# Proving that a system of inhomogeneous, underdetermined equations has infinitely many solutions

I'm reading Axler's Linear Algebra Done Right. There is a nice proof on page 47 that a system of homogeneous linear equations with fewer equations than unknowns must have a nontrivial solution.

However, the more common formulation taught in grade school is that inhomogeneous systems with fewer equations than unknowns have an infinite number of solutions. I can't figure out how to prove this from the theorems Axler has introduced up to this point and, oddly, also can't find a proof online. Is this even true? Does anyone have pointers for how to prove it?

This question has a proof for the case where the corresponding homogeneous solution has a nontrivial solution. It would be nice if I could prove it without this assumption.

• Multiply all values of the non-trivial solution of the homogeneous by any number you want and add that to a solution of the inhomogeneous. Sep 23, 2017 at 6:07
• @Hellen I linked that answer in my question; I would like a proof that doesn't use the nontrivial solution of the homogeneous (or assume there is one). Sep 23, 2017 at 6:12

There is no theorem in Linear Algebra Done Right that an inhomogeneous system of equations with fewer equations than unknowns has an infinite number of solutions because that result is not true. Consider, for example the following system of linear equations: $$x + y + z = 1\\ x + y + z = 2$$ Obviously this system of equations has no solutions. This is a system of two equations in three unknowns. Thus even though there are fewer equations than unknowns, there are no solutions.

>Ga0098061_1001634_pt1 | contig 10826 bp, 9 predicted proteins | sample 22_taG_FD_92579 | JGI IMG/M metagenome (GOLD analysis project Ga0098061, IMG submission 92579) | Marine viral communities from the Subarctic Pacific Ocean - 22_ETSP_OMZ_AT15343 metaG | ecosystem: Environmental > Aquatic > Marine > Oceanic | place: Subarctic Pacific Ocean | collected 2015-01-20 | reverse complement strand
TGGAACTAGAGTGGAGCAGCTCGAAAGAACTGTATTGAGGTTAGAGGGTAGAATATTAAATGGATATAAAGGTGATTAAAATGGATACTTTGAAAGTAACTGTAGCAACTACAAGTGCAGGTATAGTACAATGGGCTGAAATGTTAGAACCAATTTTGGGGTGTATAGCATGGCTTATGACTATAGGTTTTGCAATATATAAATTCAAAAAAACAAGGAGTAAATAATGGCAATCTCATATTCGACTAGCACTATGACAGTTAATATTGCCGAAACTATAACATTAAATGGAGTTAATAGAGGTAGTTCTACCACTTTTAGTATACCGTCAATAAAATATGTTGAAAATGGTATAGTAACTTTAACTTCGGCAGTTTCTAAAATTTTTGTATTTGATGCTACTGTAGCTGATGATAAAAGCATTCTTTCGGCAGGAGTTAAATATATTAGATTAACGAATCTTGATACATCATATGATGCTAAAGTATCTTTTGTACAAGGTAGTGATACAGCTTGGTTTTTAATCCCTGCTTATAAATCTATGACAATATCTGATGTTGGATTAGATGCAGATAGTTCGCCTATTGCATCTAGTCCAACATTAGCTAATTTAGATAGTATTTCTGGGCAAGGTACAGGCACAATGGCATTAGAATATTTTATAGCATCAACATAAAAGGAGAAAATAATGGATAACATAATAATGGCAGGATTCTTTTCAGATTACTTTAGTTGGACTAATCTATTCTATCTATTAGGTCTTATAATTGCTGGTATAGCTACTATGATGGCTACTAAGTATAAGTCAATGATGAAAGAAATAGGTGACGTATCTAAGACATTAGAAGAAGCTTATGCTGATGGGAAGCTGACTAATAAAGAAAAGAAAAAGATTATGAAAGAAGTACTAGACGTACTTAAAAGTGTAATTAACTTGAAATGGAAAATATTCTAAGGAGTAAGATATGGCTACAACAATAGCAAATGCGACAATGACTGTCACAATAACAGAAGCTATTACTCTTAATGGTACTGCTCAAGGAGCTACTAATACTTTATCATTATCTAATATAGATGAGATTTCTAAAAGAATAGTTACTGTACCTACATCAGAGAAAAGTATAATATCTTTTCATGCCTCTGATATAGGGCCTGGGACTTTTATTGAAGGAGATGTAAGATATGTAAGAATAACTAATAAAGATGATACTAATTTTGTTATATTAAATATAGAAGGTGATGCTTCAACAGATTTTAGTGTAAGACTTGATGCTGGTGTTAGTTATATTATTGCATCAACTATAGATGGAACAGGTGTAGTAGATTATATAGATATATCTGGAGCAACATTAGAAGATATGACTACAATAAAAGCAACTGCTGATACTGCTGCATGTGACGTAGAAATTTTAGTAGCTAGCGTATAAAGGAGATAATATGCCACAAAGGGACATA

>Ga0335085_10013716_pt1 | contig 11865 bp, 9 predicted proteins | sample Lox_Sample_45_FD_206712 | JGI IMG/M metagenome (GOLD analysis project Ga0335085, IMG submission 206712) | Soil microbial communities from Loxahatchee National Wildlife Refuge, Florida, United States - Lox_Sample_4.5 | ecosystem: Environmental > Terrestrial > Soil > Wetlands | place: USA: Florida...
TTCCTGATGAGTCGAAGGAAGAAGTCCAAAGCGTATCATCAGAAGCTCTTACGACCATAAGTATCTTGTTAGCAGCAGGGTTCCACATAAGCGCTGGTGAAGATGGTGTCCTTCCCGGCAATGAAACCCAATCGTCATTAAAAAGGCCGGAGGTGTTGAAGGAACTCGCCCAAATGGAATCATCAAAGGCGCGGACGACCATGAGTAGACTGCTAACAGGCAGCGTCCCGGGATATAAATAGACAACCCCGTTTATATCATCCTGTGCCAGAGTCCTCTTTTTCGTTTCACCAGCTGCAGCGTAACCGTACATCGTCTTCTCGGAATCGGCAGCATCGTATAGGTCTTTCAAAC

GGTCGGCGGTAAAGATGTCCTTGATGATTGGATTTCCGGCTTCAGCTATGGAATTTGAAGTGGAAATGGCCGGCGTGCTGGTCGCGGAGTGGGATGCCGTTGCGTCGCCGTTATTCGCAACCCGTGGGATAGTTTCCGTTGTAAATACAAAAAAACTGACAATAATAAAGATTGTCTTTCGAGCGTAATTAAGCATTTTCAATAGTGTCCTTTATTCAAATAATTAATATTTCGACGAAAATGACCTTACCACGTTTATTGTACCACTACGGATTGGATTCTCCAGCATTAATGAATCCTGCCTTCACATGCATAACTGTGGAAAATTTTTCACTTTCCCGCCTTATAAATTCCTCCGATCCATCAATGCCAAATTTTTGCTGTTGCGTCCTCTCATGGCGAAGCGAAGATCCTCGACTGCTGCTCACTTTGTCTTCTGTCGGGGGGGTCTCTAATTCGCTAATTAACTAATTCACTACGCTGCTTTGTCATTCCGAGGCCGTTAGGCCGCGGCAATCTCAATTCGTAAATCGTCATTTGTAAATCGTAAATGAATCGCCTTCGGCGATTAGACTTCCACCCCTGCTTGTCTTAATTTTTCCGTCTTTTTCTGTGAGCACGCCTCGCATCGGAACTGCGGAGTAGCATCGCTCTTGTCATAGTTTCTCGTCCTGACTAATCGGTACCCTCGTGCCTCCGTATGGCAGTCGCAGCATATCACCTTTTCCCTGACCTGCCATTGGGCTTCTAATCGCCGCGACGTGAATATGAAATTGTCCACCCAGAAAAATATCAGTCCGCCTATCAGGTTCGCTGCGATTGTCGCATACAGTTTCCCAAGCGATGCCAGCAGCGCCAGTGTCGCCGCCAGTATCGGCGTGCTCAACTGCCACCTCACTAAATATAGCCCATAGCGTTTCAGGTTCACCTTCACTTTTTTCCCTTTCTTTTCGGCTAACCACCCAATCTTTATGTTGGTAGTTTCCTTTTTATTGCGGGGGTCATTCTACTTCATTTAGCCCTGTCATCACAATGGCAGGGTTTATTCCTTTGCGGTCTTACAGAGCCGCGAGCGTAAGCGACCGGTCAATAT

You also need the equations to be consistent (i.e., in order not to get incompatible equations like $x=0$, $x=1$). You should take a look at the Rouché-Capelli theorem. The number of solutions (none, one, infinite) is determined by the comparison of the ranks of the matrix of the homogeneous system and of the (augmented) matrix of the complete system.
• I mean, the same argument works with eqns - you just have to describe the steps of Gaussian elimination. Suppose there exists a homogeneous linear system $\{f_m(x_1,...,x_N) = \sum_{n=1}^N a_{mn}x_n =0\}_{m=1}^M.$ with $M<N.$ If $a_{m1}=0$ for all $m$, then c$e_1$ is an infinite family of solutions. If not, let $m^*$ be the first $m$ with $a_{m1}\neq 0$. Then for all $m\neq m^*$, define $\{g_m(x_2,...,x_N) = f_m(-\frac{1}{a_{m^*1}}\sum_{n=2}^N a_{m^*n}x_n,x_2,...x_N) =0\}$. Then you have a new system. Eventually there will be an $x_n$ with all zero coefficients, or you'll hit the last eqn Sep 23, 2017 at 6:44